From “ugly” clothing to instances of appropriation, styling can be one of the most controversial topics in K-Pop. Whenever an idol steps out in an outfit that fans don’t like, there’s always one question on everyone’s lips: who should be blamed? Are the stylists responsible for everything, or do idols get a say too?
Thankfully, former Blady member Tina (now more commonly known as Soobin or Christine Park) recently spilled all on her YouTube channel, soobeanie_.
For her latest “Idol Insider” video, Christine asked viewers to send in questions about K-Pop styling, and the first question was whether idols get any say in how they want to look.
First and foremost, Christine revealed that how much say an idol gets depends on their status. Rookies, for example, “just have to wear what [stylists] give [them]“. On the other hand, idols who have been working with their stylists for several years may feel comfortable enough to express their opinions.
Drawing from her own experience, Christine said that when she was a rookie, she couldn’t tell her stylist that she didn’t like the clothes she was given because “it can come off as rude“.
However, there was an exception to that rule. Sometimes, Blady’s agency Star Planet Entertainment would arrange meetings between the members and the staff or CEO. There, Christine and her groupmates could tell the company if there was something they didn’t like about their styling.
[This way], the higher ups can talk with the stylist instead of us talking with the stylist.
Of course, in the cause of particularly polarizing outfits, such meetings may be too little, too late. Over the years, numerous idols have been called out by K-Pop fans for all sorts of styling controversies.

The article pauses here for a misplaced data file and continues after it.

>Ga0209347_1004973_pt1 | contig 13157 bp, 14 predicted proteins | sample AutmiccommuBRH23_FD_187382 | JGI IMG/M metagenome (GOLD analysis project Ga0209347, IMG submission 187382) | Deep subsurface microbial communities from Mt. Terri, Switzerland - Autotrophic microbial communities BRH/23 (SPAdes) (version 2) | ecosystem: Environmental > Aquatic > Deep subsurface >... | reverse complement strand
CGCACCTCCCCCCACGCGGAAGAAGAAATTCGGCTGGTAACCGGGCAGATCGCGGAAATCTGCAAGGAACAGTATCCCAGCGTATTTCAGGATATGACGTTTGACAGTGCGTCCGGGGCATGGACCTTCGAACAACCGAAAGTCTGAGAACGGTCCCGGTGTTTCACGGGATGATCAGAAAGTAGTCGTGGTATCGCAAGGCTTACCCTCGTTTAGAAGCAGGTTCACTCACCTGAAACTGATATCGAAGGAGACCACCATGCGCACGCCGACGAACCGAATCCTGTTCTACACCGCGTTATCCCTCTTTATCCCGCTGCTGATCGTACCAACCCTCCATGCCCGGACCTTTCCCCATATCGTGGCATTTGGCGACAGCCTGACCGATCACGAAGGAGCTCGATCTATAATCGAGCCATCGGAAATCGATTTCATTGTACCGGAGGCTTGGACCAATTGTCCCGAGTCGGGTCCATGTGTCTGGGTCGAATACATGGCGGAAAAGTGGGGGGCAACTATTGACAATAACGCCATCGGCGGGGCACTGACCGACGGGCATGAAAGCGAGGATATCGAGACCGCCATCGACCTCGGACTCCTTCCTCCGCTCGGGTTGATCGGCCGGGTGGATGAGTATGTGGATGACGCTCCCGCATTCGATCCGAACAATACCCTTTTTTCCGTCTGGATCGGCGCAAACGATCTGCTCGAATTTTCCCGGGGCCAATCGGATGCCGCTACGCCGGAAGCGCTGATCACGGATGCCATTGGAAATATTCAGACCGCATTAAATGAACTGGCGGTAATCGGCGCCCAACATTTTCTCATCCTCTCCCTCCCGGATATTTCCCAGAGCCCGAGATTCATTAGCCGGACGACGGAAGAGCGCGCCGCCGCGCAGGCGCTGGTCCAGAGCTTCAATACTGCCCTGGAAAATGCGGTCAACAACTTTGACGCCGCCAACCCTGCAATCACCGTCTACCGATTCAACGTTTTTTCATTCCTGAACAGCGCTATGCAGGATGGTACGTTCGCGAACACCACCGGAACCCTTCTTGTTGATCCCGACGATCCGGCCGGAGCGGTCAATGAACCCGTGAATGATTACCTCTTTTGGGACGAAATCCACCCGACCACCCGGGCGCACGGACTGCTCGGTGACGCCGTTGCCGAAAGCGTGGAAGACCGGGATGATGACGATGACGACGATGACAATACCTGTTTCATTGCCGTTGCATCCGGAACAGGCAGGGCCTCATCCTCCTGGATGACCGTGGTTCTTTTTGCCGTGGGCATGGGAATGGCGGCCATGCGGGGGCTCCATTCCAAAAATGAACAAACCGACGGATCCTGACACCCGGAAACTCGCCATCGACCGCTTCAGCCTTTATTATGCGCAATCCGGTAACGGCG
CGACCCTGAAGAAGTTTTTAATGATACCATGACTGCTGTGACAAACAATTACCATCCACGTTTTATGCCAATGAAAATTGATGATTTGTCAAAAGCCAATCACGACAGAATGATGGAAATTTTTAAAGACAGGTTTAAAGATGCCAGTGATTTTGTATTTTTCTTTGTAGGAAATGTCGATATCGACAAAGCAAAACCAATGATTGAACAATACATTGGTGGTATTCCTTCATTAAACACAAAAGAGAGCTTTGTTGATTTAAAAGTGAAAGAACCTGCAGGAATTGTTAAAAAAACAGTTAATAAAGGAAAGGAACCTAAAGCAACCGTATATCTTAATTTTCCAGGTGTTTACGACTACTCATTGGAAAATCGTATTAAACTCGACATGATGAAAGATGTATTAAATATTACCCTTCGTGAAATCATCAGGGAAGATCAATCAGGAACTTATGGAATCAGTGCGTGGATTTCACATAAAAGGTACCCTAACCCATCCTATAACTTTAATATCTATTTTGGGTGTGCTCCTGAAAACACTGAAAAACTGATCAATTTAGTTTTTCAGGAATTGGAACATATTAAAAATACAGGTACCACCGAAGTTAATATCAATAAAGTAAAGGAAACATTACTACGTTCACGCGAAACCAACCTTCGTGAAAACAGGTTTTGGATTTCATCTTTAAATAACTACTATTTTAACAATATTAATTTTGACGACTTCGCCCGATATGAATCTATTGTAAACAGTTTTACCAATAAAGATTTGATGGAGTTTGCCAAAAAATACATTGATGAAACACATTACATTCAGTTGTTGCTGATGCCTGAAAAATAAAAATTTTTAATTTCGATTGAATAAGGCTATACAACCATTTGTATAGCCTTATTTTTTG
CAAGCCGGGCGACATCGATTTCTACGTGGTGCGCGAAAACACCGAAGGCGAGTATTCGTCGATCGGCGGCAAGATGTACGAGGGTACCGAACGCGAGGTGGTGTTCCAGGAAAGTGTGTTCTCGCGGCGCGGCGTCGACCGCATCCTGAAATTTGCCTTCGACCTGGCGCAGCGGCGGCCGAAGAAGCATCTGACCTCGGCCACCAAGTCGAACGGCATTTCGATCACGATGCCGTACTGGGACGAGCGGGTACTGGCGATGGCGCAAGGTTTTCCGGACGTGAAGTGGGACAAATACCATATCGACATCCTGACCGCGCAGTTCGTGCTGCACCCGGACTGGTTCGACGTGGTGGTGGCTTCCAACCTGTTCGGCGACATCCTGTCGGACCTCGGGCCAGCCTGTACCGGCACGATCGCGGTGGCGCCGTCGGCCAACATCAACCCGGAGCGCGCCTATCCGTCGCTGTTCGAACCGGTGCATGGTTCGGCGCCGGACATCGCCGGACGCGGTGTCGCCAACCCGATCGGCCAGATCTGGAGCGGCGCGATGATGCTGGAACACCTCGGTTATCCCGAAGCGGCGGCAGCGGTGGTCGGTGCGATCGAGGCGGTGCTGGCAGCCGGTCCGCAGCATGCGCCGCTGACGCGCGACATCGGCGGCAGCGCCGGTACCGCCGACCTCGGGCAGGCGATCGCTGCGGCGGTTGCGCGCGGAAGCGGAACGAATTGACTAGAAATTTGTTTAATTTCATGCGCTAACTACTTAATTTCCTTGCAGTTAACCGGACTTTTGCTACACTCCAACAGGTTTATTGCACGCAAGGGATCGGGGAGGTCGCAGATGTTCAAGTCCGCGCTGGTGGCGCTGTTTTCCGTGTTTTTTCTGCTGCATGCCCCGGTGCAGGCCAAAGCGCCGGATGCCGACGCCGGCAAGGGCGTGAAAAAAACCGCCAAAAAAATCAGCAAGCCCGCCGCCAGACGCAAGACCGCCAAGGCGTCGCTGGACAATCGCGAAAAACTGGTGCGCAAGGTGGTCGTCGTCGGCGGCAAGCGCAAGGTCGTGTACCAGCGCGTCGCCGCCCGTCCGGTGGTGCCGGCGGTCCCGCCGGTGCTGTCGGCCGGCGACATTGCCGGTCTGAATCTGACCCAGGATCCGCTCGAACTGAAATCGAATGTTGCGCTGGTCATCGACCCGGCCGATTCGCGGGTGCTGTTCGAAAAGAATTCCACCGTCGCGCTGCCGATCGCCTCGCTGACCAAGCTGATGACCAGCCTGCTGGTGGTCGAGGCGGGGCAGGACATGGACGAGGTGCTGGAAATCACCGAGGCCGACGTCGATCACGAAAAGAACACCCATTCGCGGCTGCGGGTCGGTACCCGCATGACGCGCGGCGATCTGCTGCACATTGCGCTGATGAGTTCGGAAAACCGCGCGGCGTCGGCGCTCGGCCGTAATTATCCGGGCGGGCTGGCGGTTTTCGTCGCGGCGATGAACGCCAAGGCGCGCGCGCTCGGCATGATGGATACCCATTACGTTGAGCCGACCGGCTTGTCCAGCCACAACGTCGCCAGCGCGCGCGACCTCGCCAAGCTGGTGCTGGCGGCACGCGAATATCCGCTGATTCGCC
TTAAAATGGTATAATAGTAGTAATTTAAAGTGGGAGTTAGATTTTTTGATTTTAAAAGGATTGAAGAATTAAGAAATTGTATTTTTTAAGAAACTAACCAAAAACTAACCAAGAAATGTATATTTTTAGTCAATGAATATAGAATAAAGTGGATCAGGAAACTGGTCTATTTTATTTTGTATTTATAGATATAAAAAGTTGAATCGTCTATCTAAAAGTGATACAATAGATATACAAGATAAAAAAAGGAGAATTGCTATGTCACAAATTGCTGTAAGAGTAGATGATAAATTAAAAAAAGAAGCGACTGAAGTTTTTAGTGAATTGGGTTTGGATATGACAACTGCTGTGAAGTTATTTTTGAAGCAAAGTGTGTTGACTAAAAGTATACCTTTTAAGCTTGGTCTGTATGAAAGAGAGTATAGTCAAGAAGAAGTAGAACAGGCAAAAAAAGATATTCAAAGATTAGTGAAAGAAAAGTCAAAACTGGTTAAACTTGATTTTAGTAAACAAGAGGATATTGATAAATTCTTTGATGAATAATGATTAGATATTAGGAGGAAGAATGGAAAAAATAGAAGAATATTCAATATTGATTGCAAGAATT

Back in March 2016, for example, TWICE‘s Tzuyu was the subject of outcry from netizens over a t-shirt she wore which read “hoes take off your clothes” in English.
And sometimes, outfit controversies can be far more serious. Take, for example, the time Girl’s Day‘s Hyeri came under fire for wearing an imperial Japanese “rising sun” t-shirt two years into her career.
Cultural appropriation is also a growing frustration among fans. One of the most well-known examples is MOMOLAND‘s music video for “BAAM”, in which the members don insensitive outfits from other cultures.
Of course, at the time, all these idols were new to the industry. Hyeri and MOMOLAND were called out around two years into their careers, while Tzuyu had debuted less than 6 months before her controversy. According to Christine’s experience, it’s likely that these idols had no real say in their styling.
Christine went on to say that while it may seem like a better idea for idols to address their stylists directly (particularly in the case of offensive outfits), being upfront can “cause an iffy situation“.
So, it makes sense that many stars don’t feel comfortable enough to give input until they’ve built up a relationship with their stylists.
So, what do rookies do when they don’t like their outfits? Christine said she often encountered idols who didn’t like their outfits while everyone was changing behind the scenes at events.
She admitted she doesn’t know whether those stars confronted their stylists, revealing that the members typical vent their frustrations among themselves.
Amongst the members I’ll just be like, “Oh, I don’t really like my outfit today”, like “My outfit sucks today”, and you would kind of talk amongst your members. I’ve heard a lot of other idols saying that as well.
Thankfully, idols aren’t forced to wear the stylist’s picks all the time. Christine shared that stars usually get to style their own airport outfits, allowing them to choose pieces they feel comfortable being photographed in. According to Christine, only the less fashion-confident idols ask their stylists to choose their airport style.